The idea for this specific article came from a refreshing, watery-mouthed feeling of sadness. After reaching a deep insight, I think I finally understand why I may be seen as a narcissist myself. I apologize for that impression. I'll see to it that I learn from my former lack of awareness...
That insight came from a certain character from my childhood. Since my English was very poor back then and no translation was available for this medium, I think I now understand how a narcissist's mind works.
The narcissist is not only an egomaniac, correct? He also lives in great anxiety, for he might not be good enough, unconsciously... To prove to himself that he is worthy, he begins to develop a delusional sense of self-worth. Unable to admit his own insignificance, he seeks his much-needed mental work elsewhere. Substitutes.
Where? In cults, in fan bases, and in high positions of power. You might think highly of him as well, but that? That might be just a trick he does for others, just to trick himself.
After all, if he tricks you, you can also trick him with the same trick. The trick of being far grander than reality. By deceiving you, you can only enhance the narcissist's own delusions.
(I think this is called an "echo chamber", in current terminology.)
In today's missive, we will inspect a special case. A sci-fi version of Narcissus, the deranged man from Greek mythology who became insanely obsessed with himself.
The name of that "version" is Captain Quark. The all-mighty "superhero" with no superpowers, from the franchise "Ratchet and Clank".
Specifically, we will be analyzing the second medium, "Going Commando" (funny, I know).
The media piece tells the story of a highly regarded deceiver who impersonates the CEO of a galaxy-wide corporation. "Megacorp" also poses as that galaxy's government.
(He just disguised himself as the CEO and put the real one in some broom closet. I'm serious.)
To redeem himself after destroying his own reputation, Captain Quark devised a scheme. By releasing an unstable bio-project into the galaxy and using a certain device to eliminate that threat, he'll return to stardom.
The purpose of that trick is, essentially, to gain a loyal fanbase in a new galaxy.
(That's because, he ruined his own reputation by selling a dangerous invention in his original galaxy. What does that invention do? Look at this article's picture.)
That "bioweapon" in question was intended to be a genetically engineered pet called the Protopet. While this product was intended to be profitable, all it did was take and abuse countless lives across the galaxy. Entire populations were decimated by that dysfunctional product.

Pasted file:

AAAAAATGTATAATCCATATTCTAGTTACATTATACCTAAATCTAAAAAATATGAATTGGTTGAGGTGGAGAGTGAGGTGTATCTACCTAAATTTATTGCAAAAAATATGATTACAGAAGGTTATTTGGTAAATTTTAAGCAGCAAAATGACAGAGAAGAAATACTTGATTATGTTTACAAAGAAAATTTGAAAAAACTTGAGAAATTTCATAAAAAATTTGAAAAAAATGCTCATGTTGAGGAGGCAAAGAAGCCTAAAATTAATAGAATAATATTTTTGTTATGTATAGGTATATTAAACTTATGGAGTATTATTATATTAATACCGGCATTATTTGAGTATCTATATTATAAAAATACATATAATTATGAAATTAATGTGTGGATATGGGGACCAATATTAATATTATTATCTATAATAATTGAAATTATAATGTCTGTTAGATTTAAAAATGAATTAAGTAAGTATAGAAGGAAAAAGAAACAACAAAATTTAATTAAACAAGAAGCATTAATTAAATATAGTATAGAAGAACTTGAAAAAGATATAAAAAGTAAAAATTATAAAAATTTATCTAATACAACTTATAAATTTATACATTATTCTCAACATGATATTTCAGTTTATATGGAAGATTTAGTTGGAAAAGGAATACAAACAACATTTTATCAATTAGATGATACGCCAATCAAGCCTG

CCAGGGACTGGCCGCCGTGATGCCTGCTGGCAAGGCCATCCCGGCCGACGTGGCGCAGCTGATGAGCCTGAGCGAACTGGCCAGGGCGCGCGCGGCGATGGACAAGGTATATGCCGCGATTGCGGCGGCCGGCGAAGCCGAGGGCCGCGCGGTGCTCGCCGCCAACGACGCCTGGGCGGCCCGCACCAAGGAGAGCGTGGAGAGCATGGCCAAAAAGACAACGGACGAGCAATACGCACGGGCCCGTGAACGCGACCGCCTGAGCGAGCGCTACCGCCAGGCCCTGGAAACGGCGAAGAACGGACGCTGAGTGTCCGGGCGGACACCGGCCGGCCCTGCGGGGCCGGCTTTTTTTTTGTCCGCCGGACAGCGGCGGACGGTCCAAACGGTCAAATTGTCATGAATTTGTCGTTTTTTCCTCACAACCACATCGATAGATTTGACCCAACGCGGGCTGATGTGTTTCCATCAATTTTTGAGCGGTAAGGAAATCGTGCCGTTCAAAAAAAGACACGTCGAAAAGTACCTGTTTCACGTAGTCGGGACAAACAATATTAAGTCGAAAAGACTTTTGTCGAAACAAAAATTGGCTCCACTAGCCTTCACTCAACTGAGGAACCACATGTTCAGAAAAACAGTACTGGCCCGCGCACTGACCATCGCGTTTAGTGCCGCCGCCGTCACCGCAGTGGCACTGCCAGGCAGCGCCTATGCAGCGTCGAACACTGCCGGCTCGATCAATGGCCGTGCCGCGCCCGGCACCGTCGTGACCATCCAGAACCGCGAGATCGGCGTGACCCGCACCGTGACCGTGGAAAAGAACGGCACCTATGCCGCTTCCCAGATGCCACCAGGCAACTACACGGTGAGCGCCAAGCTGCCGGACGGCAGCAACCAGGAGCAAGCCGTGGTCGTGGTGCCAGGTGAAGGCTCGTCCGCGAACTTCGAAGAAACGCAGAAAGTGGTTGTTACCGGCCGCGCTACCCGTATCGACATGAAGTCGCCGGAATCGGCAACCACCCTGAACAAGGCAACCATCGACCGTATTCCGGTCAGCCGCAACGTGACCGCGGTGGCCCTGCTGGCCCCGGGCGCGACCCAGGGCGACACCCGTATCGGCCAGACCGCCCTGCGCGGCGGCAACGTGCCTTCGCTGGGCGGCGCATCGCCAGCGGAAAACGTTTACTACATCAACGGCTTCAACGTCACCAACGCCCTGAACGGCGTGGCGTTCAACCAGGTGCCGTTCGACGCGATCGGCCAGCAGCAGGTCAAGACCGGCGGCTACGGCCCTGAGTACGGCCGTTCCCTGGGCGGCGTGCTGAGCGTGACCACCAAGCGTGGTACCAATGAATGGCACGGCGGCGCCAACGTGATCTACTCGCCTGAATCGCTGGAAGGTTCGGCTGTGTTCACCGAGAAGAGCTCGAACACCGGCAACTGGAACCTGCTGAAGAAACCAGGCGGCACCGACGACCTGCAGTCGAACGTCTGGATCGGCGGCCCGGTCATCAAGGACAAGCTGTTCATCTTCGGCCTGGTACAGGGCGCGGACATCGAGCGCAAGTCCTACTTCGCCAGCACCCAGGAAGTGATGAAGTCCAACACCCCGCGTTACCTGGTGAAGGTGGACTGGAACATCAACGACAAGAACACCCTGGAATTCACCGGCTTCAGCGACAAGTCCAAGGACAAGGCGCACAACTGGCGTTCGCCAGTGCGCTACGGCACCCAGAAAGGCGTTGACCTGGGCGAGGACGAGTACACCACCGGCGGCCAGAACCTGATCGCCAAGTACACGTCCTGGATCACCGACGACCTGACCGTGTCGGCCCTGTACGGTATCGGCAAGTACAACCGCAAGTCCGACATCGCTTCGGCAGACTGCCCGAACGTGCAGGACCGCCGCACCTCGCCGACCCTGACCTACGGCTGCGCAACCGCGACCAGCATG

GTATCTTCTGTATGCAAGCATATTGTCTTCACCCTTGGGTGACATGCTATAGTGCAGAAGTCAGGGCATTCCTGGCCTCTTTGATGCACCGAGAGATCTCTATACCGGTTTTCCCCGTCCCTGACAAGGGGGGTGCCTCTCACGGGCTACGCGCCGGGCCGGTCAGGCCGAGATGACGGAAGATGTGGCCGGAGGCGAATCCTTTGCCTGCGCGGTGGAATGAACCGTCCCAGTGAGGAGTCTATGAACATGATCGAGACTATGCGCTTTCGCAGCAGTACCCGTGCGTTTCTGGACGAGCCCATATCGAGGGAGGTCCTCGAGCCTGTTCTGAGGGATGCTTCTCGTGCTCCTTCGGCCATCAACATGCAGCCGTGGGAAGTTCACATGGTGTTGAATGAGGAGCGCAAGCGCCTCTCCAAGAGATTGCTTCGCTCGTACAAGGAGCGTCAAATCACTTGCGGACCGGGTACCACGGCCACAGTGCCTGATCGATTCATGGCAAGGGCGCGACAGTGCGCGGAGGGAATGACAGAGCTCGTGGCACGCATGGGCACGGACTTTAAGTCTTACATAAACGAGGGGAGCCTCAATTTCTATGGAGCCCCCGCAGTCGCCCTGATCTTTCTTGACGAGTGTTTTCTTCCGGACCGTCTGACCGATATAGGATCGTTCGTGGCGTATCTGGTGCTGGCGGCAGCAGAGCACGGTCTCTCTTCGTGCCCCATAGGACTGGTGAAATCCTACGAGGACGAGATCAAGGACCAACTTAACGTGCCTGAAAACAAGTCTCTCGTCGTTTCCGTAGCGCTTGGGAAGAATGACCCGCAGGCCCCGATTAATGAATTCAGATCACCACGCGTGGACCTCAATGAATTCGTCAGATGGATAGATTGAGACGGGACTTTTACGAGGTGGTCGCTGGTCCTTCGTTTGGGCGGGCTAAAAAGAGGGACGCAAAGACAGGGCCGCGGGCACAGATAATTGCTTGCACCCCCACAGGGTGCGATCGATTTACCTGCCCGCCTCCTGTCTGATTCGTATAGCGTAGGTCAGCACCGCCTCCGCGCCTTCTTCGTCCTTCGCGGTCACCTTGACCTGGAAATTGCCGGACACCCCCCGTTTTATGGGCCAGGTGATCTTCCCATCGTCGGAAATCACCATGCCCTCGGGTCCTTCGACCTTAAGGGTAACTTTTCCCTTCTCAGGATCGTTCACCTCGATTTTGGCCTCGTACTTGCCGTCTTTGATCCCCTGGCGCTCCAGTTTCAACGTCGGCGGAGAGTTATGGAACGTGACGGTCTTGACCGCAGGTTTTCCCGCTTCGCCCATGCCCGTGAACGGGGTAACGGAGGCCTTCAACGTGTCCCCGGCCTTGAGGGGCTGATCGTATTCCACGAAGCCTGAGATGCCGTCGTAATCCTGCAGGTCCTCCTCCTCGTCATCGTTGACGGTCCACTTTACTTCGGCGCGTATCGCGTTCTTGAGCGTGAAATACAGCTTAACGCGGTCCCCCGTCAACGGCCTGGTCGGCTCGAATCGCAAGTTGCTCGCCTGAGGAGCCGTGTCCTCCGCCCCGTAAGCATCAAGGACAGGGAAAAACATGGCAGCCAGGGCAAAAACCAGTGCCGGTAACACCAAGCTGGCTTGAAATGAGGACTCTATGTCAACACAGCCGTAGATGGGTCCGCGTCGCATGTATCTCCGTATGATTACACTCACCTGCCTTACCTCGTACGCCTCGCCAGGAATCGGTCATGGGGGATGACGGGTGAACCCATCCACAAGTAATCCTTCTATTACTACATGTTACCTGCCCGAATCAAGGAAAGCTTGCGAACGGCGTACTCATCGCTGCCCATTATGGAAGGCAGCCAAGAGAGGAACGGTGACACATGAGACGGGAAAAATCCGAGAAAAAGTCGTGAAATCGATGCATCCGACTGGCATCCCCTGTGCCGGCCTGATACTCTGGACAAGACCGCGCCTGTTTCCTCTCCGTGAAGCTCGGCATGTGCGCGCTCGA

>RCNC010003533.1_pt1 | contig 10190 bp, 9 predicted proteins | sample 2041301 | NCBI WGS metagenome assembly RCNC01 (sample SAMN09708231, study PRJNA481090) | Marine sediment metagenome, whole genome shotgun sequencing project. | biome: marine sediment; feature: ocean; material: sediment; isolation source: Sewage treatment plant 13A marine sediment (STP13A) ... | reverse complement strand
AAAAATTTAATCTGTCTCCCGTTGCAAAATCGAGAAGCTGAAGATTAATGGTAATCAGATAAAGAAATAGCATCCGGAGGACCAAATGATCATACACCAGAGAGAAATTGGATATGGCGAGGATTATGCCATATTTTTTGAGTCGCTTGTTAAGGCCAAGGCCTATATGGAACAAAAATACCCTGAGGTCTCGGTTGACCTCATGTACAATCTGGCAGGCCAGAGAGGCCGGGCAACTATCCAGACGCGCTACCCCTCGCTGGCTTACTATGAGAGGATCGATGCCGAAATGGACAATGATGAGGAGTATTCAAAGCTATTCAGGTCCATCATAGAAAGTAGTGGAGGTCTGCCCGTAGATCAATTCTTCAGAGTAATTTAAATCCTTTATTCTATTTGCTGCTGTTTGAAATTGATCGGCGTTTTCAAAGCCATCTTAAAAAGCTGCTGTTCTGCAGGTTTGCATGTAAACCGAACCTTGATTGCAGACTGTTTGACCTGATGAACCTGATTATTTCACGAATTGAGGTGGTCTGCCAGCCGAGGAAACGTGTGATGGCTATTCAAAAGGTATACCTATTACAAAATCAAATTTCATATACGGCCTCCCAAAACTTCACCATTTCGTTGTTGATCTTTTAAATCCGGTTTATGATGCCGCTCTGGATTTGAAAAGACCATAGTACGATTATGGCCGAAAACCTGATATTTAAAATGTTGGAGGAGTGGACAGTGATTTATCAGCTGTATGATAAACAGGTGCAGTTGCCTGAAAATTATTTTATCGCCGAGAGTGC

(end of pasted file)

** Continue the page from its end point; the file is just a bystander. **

After all, Quark is a "hero". To create and ensure that image, he just needed a threat that wasn't there before. A threat who would be destroyed by his "flashlight of justice". A threat whose existence could've been avoided.
(He actually used that phrase, "flashlight of justice.".)
However! His scheme failed yet again due to his own stupidity. The device, which was intended to defeat the "pets", has only made one even more dangerous upon a live demonstration of a single "pet".
That now giant protopet devoured the foolish narcissist. However, it was defeated by the true heroes of the story who came to save the day!
Said heroes were initially inspired by the infamous superstar. However, upon understanding this figure's true nature, they realized that they, the "average Joes", were in fact far greater heroes than this green ball of pretentiousness.
With the giant monster defeated, it vomited the impersonator with the mess-solving device.
(That device wasn't dysfunctional... It just had its batteries placed backward! Goddamit, Quark!)
With the device "fixed", it was used to neutralize all protopets, and Quark was punished.
(Got probed in an area unworthy to be referenced in Philosocom.)
What can we learn from this dum dum? We can learn how good it is that some narcissists are idiots and not exactly geniuses. We can learn from them that the desire to be approved isn't exactly a good excuse to turn whole planets into war zones.
We can also learn to be smarter when planning, but why should one improve a dangerous man's intelligence?
Finally, we can learn from him that maybe, just maybe, some humility can save one and others from mistakes they might regret deeply.
So yeah, I'll try to be a little humbler from now on. I don't really think anymore that the quest for external approval should be given high priority.